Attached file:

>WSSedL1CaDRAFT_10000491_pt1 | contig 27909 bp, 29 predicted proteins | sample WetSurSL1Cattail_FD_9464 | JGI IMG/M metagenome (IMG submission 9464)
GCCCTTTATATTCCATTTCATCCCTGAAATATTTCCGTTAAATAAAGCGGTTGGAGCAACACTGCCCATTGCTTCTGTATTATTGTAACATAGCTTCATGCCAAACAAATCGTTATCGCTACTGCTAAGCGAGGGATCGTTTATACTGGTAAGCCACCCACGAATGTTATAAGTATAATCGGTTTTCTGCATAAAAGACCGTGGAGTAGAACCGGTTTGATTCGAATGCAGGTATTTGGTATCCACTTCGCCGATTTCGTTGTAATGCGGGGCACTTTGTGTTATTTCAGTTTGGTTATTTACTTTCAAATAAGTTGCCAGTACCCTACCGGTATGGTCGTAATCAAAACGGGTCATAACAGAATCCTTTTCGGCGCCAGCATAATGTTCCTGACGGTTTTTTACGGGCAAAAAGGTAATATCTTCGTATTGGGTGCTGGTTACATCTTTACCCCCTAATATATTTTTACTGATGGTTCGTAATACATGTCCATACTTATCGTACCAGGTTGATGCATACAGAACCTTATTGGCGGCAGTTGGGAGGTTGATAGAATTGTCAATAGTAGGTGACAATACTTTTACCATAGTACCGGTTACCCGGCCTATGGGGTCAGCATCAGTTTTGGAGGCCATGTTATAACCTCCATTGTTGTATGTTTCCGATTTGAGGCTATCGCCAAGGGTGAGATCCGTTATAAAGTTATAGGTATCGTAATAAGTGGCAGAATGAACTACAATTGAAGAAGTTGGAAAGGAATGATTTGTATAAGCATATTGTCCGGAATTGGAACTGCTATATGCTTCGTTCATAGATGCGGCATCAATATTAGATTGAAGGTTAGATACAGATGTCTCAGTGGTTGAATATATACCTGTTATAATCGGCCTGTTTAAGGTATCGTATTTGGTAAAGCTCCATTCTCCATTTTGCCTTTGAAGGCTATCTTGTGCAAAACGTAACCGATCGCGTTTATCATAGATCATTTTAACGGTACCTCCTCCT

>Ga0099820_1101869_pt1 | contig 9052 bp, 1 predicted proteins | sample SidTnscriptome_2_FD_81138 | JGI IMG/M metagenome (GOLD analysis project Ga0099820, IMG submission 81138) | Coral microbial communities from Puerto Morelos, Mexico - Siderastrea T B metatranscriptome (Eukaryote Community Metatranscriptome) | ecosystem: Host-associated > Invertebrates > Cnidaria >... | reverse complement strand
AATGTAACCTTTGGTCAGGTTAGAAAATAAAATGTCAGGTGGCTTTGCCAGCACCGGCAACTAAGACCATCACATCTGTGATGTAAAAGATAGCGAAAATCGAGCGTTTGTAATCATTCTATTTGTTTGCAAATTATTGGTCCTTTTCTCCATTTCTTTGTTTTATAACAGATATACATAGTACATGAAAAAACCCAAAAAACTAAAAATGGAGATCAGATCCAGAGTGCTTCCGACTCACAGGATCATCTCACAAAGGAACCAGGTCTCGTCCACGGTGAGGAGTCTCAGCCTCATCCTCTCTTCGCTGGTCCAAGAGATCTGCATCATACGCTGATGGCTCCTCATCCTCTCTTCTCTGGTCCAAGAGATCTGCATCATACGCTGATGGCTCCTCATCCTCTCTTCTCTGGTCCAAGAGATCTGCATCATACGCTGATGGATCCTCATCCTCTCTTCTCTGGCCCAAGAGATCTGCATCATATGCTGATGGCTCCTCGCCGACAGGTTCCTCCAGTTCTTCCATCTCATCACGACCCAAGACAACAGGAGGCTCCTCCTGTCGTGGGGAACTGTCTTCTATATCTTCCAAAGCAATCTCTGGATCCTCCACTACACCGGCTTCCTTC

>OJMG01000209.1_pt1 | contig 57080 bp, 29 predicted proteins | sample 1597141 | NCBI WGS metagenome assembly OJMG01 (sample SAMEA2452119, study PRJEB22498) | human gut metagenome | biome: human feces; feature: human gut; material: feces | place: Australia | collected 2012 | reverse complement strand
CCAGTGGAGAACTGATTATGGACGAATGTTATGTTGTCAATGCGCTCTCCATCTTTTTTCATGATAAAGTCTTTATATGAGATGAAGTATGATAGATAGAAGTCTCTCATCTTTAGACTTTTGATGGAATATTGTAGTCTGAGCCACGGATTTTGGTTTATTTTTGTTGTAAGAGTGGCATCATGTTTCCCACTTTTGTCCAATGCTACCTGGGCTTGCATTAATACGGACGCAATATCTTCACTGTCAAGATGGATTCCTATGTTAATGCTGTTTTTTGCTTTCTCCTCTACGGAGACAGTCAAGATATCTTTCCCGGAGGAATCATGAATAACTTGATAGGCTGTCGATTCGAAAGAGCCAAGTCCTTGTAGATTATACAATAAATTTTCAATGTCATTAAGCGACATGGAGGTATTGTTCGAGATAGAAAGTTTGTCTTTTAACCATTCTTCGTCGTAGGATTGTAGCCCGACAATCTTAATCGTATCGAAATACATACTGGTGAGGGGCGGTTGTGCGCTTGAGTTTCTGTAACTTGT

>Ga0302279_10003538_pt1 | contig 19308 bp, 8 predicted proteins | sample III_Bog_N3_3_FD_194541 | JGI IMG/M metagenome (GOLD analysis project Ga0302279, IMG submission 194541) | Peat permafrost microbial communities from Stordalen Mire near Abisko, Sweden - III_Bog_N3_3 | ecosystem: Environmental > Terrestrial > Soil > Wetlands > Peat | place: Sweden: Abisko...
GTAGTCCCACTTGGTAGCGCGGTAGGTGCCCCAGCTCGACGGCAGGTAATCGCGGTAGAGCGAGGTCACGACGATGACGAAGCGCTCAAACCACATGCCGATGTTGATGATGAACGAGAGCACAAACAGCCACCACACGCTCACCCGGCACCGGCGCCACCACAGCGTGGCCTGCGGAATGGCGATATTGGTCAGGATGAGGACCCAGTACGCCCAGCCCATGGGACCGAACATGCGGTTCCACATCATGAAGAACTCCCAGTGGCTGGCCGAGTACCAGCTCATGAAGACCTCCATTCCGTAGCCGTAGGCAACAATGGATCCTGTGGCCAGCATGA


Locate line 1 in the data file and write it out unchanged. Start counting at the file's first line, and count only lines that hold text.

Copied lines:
>WSSedL1CaDRAFT_10000491_pt1 | contig 27909 bp, 29 predicted proteins | sample WetSurSL1Cattail_FD_9464 | JGI IMG/M metagenome (IMG submission 9464)